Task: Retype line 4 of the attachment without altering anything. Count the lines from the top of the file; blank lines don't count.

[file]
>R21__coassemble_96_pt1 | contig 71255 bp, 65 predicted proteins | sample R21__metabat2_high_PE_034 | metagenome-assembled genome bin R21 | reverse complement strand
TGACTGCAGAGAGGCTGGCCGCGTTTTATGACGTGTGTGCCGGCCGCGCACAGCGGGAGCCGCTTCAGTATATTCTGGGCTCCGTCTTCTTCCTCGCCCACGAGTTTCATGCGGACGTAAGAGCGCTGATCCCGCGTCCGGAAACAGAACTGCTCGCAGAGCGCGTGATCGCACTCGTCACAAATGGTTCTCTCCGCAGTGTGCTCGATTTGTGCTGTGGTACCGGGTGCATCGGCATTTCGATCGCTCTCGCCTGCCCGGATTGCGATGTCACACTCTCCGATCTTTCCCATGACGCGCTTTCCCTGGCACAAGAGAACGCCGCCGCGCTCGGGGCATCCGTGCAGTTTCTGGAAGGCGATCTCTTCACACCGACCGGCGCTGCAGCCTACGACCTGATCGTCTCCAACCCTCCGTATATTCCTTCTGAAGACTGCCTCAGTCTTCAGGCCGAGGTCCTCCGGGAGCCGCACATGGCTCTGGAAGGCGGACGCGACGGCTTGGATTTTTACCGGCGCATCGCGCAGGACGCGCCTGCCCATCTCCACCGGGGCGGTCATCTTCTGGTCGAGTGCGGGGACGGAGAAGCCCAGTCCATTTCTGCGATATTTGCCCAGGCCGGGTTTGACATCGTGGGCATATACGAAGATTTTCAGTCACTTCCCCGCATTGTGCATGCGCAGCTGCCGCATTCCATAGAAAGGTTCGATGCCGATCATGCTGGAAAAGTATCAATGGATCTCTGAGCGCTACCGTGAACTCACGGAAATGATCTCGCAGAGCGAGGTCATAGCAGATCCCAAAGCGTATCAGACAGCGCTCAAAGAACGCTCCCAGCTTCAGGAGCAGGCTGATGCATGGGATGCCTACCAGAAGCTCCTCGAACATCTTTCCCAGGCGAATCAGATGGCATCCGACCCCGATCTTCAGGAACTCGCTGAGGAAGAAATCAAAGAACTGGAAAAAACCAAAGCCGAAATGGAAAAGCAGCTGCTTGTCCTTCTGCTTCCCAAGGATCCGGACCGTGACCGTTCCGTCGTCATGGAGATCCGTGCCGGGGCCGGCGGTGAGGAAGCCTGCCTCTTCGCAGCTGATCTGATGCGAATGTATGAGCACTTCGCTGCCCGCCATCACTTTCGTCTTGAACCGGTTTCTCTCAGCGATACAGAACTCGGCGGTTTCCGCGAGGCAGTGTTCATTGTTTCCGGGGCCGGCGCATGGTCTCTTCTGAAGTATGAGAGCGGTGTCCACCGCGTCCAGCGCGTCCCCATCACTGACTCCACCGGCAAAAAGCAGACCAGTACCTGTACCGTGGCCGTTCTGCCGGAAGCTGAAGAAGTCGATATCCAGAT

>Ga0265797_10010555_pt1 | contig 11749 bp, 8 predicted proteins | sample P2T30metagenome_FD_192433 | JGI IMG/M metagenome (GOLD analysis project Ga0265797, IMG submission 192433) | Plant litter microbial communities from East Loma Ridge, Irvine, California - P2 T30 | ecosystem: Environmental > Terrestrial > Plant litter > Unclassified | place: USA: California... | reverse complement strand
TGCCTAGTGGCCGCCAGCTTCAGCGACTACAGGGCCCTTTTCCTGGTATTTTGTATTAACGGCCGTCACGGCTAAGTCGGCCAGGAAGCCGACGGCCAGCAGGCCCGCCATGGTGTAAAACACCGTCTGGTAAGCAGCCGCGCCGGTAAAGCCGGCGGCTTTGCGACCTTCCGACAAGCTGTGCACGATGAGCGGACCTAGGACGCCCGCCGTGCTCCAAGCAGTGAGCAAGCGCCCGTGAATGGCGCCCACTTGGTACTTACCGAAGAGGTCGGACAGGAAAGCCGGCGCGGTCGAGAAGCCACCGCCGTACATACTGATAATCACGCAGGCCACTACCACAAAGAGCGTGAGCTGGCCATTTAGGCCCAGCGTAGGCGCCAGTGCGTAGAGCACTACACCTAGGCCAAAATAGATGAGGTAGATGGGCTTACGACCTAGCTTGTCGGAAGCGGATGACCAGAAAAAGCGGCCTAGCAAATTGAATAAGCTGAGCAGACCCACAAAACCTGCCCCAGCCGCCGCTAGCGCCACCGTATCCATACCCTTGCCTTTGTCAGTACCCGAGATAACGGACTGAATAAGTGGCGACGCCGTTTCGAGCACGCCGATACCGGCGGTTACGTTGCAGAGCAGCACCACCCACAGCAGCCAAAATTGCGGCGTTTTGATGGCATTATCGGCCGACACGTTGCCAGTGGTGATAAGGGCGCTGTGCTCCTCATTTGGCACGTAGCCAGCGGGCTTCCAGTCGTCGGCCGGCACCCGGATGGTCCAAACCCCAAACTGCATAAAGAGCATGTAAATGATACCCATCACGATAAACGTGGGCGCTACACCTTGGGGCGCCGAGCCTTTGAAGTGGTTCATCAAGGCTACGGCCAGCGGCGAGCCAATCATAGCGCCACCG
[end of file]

TGCCTAGTGGCCGCCAGCTTCAGCGACTACAGGGCCCTTTTCCTGGTATTTTGTATTAACGGCCGTCACGGCTAAGTCGGCCAGGAAGCCGACGGCCAGCAGGCCCGCCATGGTGTAAAACACCGTCTGGTAAGCAGCCGCGCCGGTAAAGCCGGCGGCTTTGCGACCTTCCGACAAGCTGTGCACGATGAGCGGACCTAGGACGCCCGCCGTGCTCCAAGCAGTGAGCAAGCGCCCGTGAATGGCGCCCACTTGGTACTTACCGAAGAGGTCGGACAGGAAAGCCGGCGCGGTCGAGAAGCCACCGCCGTACATACTGATAATCACGCAGGCCACTACCACAAAGAGCGTGAGCTGGCCATTTAGGCCCAGCGTAGGCGCCAGTGCGTAGAGCACTACACCTAGGCCAAAATAGATGAGGTAGATGGGCTTACGACCTAGCTTGTCGGAAGCGGATGACCAGAAAAAGCGGCCTAGCAAATTGAATAAGCTGAGCAGACCCACAAAACCTGCCCCAGCCGCCGCTAGCGCCACCGTATCCATACCCTTGCCTTTGTCAGTACCCGAGATAACGGACTGAATAAGTGGCGACGCCGTTTCGAGCACGCCGATACCGGCGGTTACGTTGCAGAGCAGCACCACCCACAGCAGCCAAAATTGCGGCGTTTTGATGGCATTATCGGCCGACACGTTGCCAGTGGTGATAAGGGCGCTGTGCTCCTCATTTGGCACGTAGCCAGCGGGCTTCCAGTCGTCGGCCGGCACCCGGATGGTCCAAACCCCAAACTGCATAAAGAGCATGTAAATGATACCCATCACGATAAACGTGGGCGCTACACCTTGGGGCGCCGAGCCTTTGAAGTGGTTCATCAAGGCTACGGCCAGCGGCGAGCCAATCATAGCGCCACCG